After a father and son become separated while hunting in a snowstorm, forest animals aid the boy.
The lost lad sleeps in a sheltering cave below animal constellations, his red-and-white polka-dot scarf his pillow. Waking in a shaft of light, he’s regarded by an interspecies crowd that includes a bear, an owl, a badger, a deer, foxes, rabbits, and more. Panel close-ups amusingly register their mutual surprise. The bear and boy strike a bond: The boy shares a candy, and they drink from a waterfall. In scenes recalling Raymond Briggs’ The Snowman, dining and dancing ensue. Boy and bear add to cave paintings that themselves evoke those at Lascaux. When the child’s father-son depiction evinces longing, the boy gets a predawn ride on the bear’s back, to a reunion with his searching father. Sequential illustrations show the boy facilitating gratitude rather than violence toward the bear. As other animals emerge from the forest, a raccoon carrying the boy’s left-behind scarf, early yellow flowers bloom along the home’s fence. Johnson’s wordless pictures capably narrate, foretell, and embellish the story. The blizzard’s feathery flakes include silhouettes of the animals encountered later. The cozy home’s family photos show an absent woman, her red-and-white top echoed in the boy’s scarf, socks, a chair pillow, and the final spread’s springtime butterfly. Mother, father, and child all present white.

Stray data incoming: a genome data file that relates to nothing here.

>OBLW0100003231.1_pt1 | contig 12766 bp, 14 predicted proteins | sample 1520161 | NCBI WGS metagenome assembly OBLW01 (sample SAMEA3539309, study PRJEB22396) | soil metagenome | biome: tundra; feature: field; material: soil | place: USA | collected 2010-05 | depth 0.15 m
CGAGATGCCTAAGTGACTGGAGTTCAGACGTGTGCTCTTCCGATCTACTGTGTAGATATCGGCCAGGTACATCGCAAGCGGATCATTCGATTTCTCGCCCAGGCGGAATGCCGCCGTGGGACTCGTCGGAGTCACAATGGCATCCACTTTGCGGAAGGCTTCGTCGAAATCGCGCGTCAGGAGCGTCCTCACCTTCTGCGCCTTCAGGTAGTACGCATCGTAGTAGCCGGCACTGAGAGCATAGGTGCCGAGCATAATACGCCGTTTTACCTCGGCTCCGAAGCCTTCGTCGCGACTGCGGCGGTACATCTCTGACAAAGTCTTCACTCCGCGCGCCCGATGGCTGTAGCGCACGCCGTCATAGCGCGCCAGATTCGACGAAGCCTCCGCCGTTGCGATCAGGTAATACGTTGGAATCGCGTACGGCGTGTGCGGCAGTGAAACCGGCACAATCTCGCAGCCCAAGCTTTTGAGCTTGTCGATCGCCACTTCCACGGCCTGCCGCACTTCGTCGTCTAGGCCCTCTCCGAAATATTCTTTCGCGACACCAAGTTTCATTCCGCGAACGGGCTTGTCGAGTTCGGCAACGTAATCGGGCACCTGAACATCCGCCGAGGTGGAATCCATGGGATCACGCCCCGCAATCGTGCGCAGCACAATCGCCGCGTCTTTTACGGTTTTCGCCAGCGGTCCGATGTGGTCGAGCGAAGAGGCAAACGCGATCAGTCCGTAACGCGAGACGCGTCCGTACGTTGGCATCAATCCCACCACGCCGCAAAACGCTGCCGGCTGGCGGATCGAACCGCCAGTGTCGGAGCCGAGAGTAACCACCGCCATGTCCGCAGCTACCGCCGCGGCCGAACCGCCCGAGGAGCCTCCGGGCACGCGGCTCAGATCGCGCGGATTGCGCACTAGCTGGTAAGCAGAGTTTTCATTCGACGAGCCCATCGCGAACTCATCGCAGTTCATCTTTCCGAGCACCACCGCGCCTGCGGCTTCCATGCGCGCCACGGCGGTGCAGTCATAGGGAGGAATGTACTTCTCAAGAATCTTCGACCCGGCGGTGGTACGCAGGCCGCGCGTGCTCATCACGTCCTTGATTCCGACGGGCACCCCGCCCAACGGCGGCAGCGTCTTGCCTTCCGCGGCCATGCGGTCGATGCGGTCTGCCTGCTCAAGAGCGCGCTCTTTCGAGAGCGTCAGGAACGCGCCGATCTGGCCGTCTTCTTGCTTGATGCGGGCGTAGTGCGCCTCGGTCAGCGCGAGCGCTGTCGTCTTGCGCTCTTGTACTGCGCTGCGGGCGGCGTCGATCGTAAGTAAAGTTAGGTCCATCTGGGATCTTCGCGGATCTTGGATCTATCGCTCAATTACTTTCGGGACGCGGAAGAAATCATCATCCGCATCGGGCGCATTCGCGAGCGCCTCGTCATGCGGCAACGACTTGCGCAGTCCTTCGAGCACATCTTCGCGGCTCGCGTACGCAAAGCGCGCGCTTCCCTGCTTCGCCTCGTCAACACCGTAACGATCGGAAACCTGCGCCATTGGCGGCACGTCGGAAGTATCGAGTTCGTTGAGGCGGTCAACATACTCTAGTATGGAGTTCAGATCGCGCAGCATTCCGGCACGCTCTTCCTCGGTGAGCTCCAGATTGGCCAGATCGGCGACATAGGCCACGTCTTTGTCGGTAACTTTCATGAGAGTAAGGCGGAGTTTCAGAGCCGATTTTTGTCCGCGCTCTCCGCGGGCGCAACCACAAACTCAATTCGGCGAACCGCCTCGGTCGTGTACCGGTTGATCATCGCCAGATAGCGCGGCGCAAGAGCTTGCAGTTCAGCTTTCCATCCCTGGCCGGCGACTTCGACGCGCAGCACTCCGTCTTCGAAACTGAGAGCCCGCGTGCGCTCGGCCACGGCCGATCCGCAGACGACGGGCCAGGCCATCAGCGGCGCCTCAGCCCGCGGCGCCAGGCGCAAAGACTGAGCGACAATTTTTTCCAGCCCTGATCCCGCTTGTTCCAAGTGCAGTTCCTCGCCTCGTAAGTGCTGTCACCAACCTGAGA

A dreamy visual narrative to brighten winter evenings. (Picture book. 4-7)